- Misconfigured cloud services. In an investigation into 23 mobile apps, researchers found that data of more than 100 million users was exposed.5 How? Developers failed to configure their third-party cloud services properly. Based on our analysis of more than 1.3 million Android and iOS apps, we found that 131,000 used public cloud services in their backend, and 14% of those apps had misconfigurations that exposed users’ personal information.6
- QR codes. Initially unveiled in the 1990s, QR Codes aren’t new—however, their usage grew dramatically in recent years, particularly as consumers and businesses adapted to the pandemic. Given this growth in usage, cybercriminals have taken note. In order to steal a victim’s financial information or other sensitive data, these threat actors are tampering with or deploying their own QR codes and compromising devices through the use of malicious applications.
The insights above give you a glimpse of the extensive findings offered in the 2022 Global Mobile Threat Report. Read our threat report to understand the evolving mobile app security landscape and gain key insights into how you can begin to ensure your security capabilities and policies are aligned with these new realities.
This year’s report features an expert analysis of mobile threat data from the field, including prominent attack vectors, regional trends, evolving vulnerabilities, phishing developments, and malware advancements. To learn more about mobile security threats and how to guard against them, download the 2022 Global Mobile Threat Report.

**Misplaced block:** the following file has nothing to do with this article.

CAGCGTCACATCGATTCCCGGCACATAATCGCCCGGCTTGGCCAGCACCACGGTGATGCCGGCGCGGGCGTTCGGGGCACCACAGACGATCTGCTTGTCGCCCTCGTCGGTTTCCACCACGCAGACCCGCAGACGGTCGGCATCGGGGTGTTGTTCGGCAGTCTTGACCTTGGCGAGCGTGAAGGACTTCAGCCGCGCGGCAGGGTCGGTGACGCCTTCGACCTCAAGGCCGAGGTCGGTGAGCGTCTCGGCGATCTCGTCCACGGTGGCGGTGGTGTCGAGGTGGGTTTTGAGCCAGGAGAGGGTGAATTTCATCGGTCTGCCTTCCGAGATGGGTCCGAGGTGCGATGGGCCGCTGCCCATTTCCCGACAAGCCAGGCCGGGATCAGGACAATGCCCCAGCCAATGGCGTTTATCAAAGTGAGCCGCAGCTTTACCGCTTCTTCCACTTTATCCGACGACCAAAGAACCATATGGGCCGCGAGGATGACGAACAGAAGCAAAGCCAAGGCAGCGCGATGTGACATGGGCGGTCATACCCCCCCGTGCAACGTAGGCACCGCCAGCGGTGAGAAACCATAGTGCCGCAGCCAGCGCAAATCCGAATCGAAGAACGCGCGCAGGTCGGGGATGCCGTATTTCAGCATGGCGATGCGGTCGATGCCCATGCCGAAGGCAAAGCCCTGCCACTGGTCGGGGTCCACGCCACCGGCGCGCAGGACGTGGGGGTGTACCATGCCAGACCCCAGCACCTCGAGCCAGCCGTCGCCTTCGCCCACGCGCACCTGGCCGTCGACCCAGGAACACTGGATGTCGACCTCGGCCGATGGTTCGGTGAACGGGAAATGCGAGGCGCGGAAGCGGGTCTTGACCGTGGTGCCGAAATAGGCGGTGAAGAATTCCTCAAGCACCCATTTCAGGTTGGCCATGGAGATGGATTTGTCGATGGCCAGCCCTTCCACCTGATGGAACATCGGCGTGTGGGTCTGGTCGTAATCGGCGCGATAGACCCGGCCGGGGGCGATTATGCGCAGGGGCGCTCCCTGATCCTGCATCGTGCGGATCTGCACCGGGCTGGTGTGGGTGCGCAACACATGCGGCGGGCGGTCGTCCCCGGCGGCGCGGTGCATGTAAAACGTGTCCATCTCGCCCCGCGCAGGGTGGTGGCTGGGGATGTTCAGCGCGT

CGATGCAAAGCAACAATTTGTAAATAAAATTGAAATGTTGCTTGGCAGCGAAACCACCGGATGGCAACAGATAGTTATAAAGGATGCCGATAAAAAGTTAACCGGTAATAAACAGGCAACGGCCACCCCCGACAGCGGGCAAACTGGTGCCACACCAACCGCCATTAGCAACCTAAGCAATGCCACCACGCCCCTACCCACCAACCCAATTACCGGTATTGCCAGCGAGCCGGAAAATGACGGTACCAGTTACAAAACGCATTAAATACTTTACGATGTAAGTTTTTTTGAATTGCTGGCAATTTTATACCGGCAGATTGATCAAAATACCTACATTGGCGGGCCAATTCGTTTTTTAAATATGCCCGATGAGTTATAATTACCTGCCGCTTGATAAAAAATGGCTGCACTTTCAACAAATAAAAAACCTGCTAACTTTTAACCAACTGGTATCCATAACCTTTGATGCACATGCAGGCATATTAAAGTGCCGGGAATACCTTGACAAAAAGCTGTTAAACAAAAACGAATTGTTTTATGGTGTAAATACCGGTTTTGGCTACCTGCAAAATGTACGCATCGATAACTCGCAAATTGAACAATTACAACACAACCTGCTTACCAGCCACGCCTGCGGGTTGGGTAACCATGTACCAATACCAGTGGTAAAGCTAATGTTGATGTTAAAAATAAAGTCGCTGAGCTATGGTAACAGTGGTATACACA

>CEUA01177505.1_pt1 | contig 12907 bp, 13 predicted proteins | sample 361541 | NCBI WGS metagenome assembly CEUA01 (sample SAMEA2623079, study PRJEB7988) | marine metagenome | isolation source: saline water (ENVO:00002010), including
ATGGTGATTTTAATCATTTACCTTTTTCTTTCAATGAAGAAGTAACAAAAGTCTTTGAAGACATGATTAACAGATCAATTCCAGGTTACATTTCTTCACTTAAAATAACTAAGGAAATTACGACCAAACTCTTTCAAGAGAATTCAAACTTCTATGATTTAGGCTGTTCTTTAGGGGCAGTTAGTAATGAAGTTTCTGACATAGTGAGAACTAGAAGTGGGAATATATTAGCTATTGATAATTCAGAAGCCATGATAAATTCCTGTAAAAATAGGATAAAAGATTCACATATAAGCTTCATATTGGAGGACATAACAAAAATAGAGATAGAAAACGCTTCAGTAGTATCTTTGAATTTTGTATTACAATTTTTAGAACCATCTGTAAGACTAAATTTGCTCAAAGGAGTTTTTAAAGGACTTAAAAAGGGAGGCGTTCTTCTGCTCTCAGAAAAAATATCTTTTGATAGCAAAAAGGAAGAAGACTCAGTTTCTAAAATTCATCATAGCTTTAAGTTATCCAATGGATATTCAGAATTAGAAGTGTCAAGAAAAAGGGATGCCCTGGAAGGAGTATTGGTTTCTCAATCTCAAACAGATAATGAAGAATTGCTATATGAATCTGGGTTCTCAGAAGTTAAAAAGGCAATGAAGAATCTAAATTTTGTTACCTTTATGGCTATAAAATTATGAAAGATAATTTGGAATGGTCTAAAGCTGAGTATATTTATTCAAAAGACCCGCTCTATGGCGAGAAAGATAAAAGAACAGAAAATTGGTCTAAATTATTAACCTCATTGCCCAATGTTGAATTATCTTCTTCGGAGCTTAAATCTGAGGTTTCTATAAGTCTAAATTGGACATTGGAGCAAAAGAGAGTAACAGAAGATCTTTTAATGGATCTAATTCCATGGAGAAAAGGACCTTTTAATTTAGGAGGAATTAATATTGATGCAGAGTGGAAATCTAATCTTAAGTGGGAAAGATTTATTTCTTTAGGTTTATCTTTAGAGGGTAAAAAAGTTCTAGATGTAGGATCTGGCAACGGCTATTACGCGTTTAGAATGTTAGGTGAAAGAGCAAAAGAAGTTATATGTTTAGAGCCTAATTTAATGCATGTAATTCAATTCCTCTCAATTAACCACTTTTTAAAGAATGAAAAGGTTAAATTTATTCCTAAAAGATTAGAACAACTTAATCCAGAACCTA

- TechJury, “55+ Jaw Dropping App Usage Statistics in 2022,” 2022, https://techjury.net/blog/app-usage-statistics/#gref
- Statista, “Mobile app revenue worldwide 2017–2025, by segment,” 2021, https://www.statista.com/forecasts/1262892/mobile-app-revenue-worldwide-by-segment
- Curry, D., Business of Apps, “Mobile Payments App Revenue and Usage Statistics (2022),” January 11, 2022, https://www.businessofapps.com/data/mobile-payments-app-market/
- Ericsson, “5G estimated to reach 1.5 billion subscriptions in 2024 – Ericsson Mobility Report, 2018,. Telefonaktiebolaget LM Ericsson. https://www.ericsson.com/en/press-releases/2018/11/5g-estimated-to-reach-1.5-billion-subscriptionsin-2024–ericsson-mobility-report
- Sharma, M., TechRadar, “Android apps put data of 100 million Google Play Store users at risk,” May 20, 2021, https://www.techradar.com/uk/news/android-apps-put-data-of-100-million-google-play-store-users-at-risk
- Newman, L. H., Wired, “Thousands of Android and iOS Apps Leak Data From the Cloud,” March 4, 2021, https://www.wired.com/story/ios-android-leaky-apps-cloud/